On September 6, 2013, Dutch engineering firm Royal HaskoningDHV issued a statement on its website that it was terminating its involvement in a project to build a wastewater treatment plant in the Kidron Valley, a riverbed running to the Dead Sea through Jerusalem ans the West Bank. According to the statement, the company believed “future involvement in the project could be in violation of international law.” The message came a week after the company reported that the “Dutch Ministry of Foreign Affairs has informed us of possible aspects relating to international law that may influence the project.” The announcement was a shock to many who had worked on the project, including environmental activists, academics, and local authorities.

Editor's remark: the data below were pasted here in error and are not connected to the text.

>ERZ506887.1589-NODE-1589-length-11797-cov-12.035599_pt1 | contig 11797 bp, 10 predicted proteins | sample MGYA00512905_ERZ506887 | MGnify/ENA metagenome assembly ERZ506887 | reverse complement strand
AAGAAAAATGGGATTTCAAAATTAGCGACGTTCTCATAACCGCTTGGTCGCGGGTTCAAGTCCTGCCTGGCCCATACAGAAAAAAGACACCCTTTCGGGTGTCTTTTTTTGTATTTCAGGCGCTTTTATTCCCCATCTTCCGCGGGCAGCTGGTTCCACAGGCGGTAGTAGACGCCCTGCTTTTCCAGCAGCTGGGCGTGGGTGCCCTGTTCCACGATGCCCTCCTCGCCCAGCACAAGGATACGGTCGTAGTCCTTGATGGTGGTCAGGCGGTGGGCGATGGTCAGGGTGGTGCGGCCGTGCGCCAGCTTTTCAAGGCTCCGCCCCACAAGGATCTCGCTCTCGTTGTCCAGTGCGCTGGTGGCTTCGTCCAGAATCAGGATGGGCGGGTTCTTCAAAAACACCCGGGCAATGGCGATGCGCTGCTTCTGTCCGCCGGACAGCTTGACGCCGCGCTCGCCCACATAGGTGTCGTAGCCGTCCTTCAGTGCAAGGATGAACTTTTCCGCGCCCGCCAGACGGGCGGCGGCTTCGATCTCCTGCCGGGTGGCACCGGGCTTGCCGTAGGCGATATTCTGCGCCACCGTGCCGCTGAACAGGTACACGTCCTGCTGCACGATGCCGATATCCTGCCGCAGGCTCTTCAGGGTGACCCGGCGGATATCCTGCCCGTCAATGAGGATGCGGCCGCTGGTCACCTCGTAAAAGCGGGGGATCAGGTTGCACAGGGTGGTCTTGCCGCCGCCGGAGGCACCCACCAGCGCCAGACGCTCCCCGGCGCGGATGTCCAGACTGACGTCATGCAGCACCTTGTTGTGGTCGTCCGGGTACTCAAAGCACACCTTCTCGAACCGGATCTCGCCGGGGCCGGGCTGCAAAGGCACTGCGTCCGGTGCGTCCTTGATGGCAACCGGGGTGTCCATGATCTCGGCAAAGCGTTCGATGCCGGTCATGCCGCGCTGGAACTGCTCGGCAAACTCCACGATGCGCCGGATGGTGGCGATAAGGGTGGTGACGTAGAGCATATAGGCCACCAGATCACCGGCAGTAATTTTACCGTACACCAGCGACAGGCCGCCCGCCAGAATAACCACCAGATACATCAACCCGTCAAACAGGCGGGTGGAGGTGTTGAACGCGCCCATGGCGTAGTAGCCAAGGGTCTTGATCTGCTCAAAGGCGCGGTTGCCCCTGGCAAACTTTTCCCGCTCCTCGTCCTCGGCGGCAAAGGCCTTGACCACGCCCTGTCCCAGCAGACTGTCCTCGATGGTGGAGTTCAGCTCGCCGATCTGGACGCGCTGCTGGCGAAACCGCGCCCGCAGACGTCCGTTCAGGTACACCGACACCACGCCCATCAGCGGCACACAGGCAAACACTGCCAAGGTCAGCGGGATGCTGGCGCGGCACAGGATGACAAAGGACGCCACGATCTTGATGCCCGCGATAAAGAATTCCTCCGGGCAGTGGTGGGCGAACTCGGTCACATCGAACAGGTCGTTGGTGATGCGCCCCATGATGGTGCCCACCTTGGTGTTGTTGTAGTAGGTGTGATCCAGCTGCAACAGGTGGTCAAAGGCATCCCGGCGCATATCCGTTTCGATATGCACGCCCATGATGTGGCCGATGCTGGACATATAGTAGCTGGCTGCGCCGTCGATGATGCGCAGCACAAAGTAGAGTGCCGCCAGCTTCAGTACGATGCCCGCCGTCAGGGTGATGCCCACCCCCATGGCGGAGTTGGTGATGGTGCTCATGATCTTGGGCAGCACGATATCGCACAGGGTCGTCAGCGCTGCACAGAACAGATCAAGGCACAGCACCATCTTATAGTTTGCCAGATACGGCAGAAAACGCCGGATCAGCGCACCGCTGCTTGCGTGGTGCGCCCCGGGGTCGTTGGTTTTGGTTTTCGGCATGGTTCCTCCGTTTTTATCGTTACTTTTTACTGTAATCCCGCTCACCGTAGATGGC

The incident provides an interesting case study on how international legal and human rights discourse is utilized in the Arab-Israeli conflict by non-governmental organizations (NGOs) and other activists, and then in turn, adopted by policy makers. This process represents a closed circuit og policy formation that claims to be based on enforcing international law and protecting human rights. However, as this article shows, this process may be weakening the law and leading to the violation of rights. Moreover, the reliance by government officials on a narrow group of actors supporting a zero-sun inflexible approach, rather than pragmatic win-win solutions for both Palestinians and Israelis, has actually damaged the prospects for peace and hampered the ability to reach a negotiated resolution of the decades-old conflict.